After an outcry by residents, the City of Tonawanda Common Council decided Monday night to replace seven stop signs around the city that had been removed as a traffic-calming measure.
Residents again spoke out at a special Council meeting Monday, voicing concerns over safety for motorists, children and pedestrians and demanding that the signs be reinstalled.
“The Council listened to what the people wanted,” 2nd Ward Councilwoman Jackie A. Smilinich said Tuesday.
The Council voted to reinstate the stop signs in both directions on East Niagara Street at Douglas Street; on Fletcher Street at Bouck Street; on Fletcher Street at Franklin Street; on Fletcher Street at Kohler Street; on Lepeirs Avenue at Clarence Harder Drive; on Rogers Avenue at Clark Street; and on Tussing Lane at Sutley Court.
“Primarily it was what the Council felt should go back in,” Smilinich said. “We all had input into what should be replaced.”
On the recommendation of the city’s Traffic and Safety Advisory Board, the Council at its May 19 meeting agreed to remove 12 stop signs in the city’s Third Ward, setting off complaints and criticism directed at city officials.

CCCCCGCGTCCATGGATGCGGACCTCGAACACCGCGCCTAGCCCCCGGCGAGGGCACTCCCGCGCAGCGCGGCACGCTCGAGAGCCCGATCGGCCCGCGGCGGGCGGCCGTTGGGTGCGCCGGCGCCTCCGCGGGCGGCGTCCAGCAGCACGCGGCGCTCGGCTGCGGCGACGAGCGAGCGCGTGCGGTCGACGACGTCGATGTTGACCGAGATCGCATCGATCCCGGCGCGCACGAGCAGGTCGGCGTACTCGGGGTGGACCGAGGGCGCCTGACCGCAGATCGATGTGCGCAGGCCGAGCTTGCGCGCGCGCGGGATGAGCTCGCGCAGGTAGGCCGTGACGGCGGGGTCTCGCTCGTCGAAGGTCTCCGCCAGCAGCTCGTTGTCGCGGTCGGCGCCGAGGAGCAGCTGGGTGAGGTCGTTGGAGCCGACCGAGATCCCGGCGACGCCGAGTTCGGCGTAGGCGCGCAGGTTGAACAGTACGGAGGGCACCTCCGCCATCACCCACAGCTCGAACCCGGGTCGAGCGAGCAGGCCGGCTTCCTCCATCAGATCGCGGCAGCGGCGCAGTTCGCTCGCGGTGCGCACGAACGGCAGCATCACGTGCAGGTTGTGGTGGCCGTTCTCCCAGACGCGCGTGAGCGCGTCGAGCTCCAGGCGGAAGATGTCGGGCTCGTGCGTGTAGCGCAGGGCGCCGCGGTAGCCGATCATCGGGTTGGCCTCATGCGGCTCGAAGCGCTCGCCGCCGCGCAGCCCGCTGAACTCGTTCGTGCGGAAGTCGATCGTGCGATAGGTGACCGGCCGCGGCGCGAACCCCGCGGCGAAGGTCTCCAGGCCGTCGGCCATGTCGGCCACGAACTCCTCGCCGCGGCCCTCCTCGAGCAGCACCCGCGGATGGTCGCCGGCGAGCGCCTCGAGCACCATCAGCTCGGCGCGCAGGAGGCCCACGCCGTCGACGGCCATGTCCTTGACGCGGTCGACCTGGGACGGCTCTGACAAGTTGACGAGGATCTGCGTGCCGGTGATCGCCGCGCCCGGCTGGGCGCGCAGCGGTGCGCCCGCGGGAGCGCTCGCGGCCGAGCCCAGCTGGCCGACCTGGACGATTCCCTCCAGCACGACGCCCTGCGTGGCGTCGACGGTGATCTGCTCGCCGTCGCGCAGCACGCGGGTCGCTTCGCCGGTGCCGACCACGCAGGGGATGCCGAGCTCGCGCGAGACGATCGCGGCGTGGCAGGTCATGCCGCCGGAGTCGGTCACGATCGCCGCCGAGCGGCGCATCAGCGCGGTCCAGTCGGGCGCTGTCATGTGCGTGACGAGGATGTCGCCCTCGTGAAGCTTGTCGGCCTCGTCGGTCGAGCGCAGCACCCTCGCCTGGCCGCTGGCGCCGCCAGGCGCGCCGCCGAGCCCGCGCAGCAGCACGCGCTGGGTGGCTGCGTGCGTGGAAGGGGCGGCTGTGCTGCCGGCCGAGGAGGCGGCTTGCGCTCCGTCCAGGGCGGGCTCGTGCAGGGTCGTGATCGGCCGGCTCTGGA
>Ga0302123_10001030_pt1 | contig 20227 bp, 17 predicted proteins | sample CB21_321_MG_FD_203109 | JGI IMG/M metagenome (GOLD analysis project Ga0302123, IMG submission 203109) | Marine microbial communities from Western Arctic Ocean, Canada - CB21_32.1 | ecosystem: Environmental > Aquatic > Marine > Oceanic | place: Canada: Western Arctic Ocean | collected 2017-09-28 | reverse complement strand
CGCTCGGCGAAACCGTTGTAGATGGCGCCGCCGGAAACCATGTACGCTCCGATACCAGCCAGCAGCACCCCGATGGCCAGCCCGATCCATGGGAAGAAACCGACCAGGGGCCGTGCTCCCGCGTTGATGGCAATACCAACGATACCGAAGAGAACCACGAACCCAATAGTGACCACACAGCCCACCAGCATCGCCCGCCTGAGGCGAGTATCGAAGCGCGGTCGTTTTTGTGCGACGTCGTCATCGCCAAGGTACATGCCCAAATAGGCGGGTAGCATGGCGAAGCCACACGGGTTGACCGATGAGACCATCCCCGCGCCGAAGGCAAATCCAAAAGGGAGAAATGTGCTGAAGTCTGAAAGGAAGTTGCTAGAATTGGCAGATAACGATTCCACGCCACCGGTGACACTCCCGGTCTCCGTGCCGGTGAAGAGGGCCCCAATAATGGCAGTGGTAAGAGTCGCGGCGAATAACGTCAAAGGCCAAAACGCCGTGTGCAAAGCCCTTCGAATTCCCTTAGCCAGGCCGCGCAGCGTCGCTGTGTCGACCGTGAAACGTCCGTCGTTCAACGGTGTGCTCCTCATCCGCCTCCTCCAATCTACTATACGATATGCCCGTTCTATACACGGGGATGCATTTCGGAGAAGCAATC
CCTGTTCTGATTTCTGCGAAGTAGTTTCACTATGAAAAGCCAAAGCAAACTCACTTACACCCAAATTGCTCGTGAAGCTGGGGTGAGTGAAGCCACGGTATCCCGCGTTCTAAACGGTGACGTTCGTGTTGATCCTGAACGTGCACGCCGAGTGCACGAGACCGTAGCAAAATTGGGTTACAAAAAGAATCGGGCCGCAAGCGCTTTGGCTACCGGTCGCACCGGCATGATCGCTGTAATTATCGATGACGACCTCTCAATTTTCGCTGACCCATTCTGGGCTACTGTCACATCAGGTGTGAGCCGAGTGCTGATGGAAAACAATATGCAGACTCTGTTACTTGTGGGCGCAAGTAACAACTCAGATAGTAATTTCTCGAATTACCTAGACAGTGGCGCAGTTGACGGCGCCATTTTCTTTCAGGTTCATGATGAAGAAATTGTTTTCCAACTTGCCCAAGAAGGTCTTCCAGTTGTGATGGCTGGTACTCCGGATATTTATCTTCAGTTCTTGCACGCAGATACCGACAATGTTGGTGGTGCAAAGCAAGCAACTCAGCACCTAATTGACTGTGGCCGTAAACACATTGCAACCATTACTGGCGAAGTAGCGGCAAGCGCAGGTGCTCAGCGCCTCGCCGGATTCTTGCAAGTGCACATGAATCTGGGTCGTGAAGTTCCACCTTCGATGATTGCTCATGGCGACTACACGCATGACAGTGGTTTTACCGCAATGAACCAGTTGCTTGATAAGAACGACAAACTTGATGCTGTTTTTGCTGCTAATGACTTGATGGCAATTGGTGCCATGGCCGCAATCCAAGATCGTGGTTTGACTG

Residents told the council that cars drive too fast on some city streets, and motorists have been confused by the sign removal, leading to numerous near-miss accidents.
City police Captain Fredric F. Foels has argued that stop signs are not a solution to speeding.
“Stop signs are not speed-control devices,” said Foels, who is also a member of the Traffic Board. “They’re not to enforce or regulate speed. That’s what police officers do.”
Studies show that traffic actually is calmed in areas where stop signs are removed by allowing drivers to proceed at a leisurely pace, rather than speeding up and slowing down to repeated signs, Foels said.
That has been the case at each of the other intersections where stop signs were removed in the city after traffic data from before and after the removal was compared, he said.